February 29, 2024

South Korean Managers Return to Shuttered Plant in North

Sixty factory managers from the South arrived in the Kaesong Industrial Zone, the factory park located in the North Korean border town of the same name, for a day trip to check on their factories idled since the last of them withdrew from there in late April. North Korea halted production there in early April by withdrawing all its 53,000 workers, blaming tensions it said were caused by joint American-South Korean military drills at the time.

The factory managers inspected their manufacturing equipment ahead of the possible resumption of operations. Another batch of South Korean factory mangers planned to make a similar trip to Kaesong on Thursday.

Representatives of the two Korean governments had met on the border over the weekend and agreed upon the factory managers’ trips to Kaesong, but they remained far apart over the terms of reopening the complex. The two sides resumed negotiarltions on Wednesday in Kaesong but again failed to reach a compromise. They planned to meet again on Monday.

Suh Ho, the chief South Korean negotiator, said on Wednesday that North Korea must accept “common sense and international standards” in Kaesong before the complex can be “normalized and further developed.”

South Korea is urging North Korea to take steps to assure that it will not let political and military disputes interfere again with the operation of the joint economic project in Kaesong. Its president, Park Geun-hye, has suggested that one such step would be for North Korea to agree to invite non-Korean factories to Kaesong.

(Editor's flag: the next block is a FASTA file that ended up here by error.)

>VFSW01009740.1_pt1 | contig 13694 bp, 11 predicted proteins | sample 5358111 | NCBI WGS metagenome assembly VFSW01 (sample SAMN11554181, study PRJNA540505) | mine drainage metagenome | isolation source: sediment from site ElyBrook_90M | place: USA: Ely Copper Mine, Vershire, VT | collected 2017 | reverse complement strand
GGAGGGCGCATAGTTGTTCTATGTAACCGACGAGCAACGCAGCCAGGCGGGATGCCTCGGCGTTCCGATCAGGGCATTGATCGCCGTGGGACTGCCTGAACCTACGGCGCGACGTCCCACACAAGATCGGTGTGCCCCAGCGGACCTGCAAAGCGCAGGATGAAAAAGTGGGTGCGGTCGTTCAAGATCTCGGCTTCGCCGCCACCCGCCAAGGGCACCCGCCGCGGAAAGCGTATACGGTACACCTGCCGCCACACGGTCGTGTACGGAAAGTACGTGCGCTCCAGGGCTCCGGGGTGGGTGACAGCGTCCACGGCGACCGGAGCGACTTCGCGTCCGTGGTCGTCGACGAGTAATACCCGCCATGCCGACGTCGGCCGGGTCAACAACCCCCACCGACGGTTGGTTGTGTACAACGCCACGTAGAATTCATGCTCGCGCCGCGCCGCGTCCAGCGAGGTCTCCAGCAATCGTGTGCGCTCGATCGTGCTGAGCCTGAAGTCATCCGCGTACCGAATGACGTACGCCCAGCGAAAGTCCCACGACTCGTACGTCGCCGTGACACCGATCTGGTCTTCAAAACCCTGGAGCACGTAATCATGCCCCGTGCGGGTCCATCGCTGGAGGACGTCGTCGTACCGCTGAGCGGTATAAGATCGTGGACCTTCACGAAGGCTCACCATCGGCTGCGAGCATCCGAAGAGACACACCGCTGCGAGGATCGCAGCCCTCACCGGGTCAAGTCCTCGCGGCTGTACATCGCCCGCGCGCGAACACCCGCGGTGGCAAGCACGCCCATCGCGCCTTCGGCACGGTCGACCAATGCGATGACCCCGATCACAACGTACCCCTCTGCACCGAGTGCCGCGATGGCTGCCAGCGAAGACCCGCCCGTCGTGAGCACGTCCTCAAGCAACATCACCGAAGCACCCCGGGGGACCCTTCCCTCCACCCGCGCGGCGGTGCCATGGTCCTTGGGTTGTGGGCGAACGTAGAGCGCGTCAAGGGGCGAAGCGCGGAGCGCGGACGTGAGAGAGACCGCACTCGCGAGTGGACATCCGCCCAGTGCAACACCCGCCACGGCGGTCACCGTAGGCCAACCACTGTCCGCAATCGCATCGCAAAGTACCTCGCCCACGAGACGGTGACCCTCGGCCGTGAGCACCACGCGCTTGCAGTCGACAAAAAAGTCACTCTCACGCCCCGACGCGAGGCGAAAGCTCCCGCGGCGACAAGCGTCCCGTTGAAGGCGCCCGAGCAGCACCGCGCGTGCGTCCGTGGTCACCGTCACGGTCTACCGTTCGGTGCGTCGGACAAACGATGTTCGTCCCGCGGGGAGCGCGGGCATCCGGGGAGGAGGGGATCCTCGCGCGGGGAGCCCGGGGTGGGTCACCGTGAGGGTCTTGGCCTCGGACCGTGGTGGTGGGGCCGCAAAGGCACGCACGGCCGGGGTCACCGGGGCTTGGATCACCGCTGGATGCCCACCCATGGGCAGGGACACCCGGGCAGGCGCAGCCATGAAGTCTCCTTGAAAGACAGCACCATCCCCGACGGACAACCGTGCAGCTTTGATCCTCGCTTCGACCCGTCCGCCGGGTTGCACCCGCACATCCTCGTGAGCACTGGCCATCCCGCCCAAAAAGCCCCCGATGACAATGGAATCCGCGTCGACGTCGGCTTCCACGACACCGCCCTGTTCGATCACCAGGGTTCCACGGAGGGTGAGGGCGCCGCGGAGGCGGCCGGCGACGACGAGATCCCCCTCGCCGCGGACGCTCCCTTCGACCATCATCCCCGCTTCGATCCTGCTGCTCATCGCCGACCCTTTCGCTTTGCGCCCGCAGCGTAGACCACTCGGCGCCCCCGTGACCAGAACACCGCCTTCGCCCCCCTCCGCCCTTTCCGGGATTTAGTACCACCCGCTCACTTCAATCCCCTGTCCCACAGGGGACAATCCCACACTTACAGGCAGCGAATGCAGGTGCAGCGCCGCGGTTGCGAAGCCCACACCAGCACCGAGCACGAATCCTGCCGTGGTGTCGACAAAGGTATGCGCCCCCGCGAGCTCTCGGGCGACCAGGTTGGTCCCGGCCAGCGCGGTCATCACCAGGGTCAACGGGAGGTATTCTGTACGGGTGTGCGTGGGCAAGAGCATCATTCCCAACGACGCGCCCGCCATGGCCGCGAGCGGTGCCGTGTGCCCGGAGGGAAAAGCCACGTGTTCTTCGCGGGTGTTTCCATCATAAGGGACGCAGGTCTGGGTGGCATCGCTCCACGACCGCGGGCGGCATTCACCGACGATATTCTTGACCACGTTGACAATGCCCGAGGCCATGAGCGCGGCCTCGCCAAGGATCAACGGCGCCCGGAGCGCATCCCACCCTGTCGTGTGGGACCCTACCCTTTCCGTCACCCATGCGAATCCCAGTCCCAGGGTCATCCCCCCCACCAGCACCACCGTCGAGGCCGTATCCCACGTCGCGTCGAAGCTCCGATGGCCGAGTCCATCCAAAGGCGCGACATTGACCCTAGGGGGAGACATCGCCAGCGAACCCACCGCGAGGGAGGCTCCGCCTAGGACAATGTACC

She said in March that “if the Kaesong complex becomes internationalized with foreign factories, North Korea will not be able to do things intolerable under international standards, such as an abrupt travel ban or a sudden tax increase,” actions that she said South Korean firms had suffered there.

Before shutting down Kaesong in April, North Korea had demanded higher wages for its workers and more taxes for South Korean firms there. It also had complained that South Korea’s investments there fell far short of what it had promised when the two Koreas started the joint project a decade ago. But it has opposed inviting foreign investors there, calling such a plan “a criminal plot” to help spread capitalist influence to undermine its socialist political system.

The chief North Korean negotiator, Pak Chol-su, is pressing South Korea to agree to an early resumption of work at the factory complex, citing fears among factory owners that if their plants were not restarted soon, their equipment would soon start deteriorating in the monsoon season.

“It’s raining a lot, and I am worried about the factory facilities,” he was quoted as saying in South Korean pool reports from Kaesong.

During talks on Wednesday, the two Koreas were expected to bicker over the estimated 700 billion won, or about $600 million, in damages that the three-month suspension of operations has caused to 123 South Korean factories in Kaesong.

The South Korean factory managers’ return to Kaesong and the continuing governmental talks were a sign that the two Koreas are easing tensions and edging toward a possible thaw after months of hostile exchanges, which reached a peak when the North threatened to attack the South with nuclear weapons and the South responded with warnings of counterattacks.

The Kaesong complex, where textile and electronic parts companies from the South employed low-cost North Korean workers, started producing goods in late 2004. It is the last remaining toehold for South Korea’s efforts from a previous era to use economic cooperation to help the North open up and move eventually toward the reunification of the peninsula.

But some hard-line conservatives in South Korea have demanded that the government shut the factory park for good. They argue that most of the between $80 million to $90 million paid annually as wages for North Korean workers ended up in the coffers of the North Korean regime, which was building nuclear weapons and running prison gulags.